Book | Paul: A Biography | Tom Wright
A new book from Tom Wright is always notable, even at the pace he churns them out. Here he returns to probably his biggest topic, Saint Paul.
This book is conceived as a popular biography, rather than another book on Paul’s theology, except that inevitably, what the author talks about when he talks about Paul is theology, as this was Paul’s life focus.
Wright says that we need to see Paul foremost through his status as a Jew now preaching Christ, as opposed to more modern psychanalytical readings of Paul. This requires someone of Wright’s expertise, who knows the theology backwards, particularly in its Jewish context, which has probably been Wright’s biggest refrain over his career.
By taking Acts and Paul’s letters chronologically, Wright shows how life and theology intermingle, and how differences in style can be explained by pressing issues. Paul is a deep, systematic thinker, but also driven by pastoral concerns. We see theology being made by necessity, a new religion on-the-fly, except that, of course, Paul was not creating a new religion but preaching Jesus as Judaism’s climax.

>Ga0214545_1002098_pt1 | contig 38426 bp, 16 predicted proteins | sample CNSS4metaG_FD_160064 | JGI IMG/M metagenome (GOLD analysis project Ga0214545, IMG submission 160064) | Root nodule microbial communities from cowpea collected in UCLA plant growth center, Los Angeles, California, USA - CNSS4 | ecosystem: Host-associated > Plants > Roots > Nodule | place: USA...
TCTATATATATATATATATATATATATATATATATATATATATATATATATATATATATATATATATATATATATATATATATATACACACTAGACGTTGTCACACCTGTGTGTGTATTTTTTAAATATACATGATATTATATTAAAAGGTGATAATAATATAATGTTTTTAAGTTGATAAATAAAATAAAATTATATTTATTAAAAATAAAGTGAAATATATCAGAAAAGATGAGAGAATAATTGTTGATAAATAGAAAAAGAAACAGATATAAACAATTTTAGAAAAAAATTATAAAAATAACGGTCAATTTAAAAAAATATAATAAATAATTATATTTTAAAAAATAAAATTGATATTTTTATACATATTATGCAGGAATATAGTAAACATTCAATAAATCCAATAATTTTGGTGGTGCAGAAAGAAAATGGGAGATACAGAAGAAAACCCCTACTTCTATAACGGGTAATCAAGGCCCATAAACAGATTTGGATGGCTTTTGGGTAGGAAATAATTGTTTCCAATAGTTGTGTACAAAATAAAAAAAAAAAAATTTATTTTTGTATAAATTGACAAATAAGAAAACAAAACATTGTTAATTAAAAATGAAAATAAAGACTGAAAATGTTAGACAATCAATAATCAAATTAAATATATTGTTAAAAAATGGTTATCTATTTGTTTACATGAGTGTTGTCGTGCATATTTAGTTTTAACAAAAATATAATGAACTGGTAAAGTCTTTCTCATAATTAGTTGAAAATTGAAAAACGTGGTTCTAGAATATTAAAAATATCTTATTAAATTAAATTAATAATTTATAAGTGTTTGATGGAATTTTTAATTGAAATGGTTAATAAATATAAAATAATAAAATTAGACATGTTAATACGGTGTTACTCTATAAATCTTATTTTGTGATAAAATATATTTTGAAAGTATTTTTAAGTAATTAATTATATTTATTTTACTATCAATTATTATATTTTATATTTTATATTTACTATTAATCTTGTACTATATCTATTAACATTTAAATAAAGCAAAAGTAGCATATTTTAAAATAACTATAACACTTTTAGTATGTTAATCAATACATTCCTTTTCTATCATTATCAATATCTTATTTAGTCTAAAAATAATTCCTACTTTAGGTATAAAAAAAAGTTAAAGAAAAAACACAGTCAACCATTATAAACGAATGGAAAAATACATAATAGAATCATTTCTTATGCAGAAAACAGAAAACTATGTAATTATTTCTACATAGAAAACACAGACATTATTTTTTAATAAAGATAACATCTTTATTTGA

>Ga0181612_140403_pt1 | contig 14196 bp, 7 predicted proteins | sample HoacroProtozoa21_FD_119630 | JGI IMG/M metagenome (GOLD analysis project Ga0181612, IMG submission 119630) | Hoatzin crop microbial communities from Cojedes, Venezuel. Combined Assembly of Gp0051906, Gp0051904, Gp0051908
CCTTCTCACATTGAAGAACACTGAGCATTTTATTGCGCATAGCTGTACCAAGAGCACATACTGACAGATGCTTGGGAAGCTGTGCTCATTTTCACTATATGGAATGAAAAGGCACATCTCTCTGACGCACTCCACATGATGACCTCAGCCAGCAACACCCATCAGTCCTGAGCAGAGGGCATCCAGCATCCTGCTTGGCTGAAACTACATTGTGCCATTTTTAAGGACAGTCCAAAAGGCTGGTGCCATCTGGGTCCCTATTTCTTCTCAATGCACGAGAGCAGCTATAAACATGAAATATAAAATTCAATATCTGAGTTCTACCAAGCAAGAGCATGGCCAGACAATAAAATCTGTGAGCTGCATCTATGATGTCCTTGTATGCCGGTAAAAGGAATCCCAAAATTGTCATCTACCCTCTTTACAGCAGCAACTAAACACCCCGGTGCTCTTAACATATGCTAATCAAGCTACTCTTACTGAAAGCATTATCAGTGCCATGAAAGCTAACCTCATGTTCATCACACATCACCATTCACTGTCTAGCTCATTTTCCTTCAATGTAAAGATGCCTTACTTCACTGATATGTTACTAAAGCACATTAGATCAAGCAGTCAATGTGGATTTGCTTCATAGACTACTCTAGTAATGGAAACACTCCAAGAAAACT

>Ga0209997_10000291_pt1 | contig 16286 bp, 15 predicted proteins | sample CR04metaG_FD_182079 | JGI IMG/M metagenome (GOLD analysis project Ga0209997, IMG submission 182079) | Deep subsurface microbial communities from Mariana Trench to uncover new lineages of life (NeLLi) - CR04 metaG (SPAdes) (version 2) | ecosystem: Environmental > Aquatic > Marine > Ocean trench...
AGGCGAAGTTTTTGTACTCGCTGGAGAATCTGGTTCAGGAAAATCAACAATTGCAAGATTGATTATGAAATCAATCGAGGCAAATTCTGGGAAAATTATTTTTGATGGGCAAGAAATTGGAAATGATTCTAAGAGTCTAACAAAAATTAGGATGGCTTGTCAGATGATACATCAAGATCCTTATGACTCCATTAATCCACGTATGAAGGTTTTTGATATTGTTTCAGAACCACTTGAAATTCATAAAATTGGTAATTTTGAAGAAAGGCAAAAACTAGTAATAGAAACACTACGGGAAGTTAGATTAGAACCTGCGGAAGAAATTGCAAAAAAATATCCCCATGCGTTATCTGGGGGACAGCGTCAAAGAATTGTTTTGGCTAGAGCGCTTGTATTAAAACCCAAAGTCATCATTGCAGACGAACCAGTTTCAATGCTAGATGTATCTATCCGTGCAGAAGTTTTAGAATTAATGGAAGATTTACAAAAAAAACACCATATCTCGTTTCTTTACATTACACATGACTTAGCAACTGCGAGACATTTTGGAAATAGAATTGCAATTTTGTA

As such, Paul had to negotiate remaining Jewish while also opening up the promises of Judaism to the whole world which, paradoxically, meant he ended up offending almost everyone.
A highlight of Wright’s biography is how he immerses us in the immediacy of Paul feeling his way through the implications of preaching a homeless, executed man as Israel’s Messiah. This required all of Paul’s restless energy, but also cost him dearly.
Wright’s biography is a reminder to not restrict Paul’s theology to our own narrow interpretations, and to not get caught up in dichotomies of social and personal, spiritual and practical, theological and pastoral, law and gospel. Paul’s message is all-encompassing.
Available from SPCK Publishing.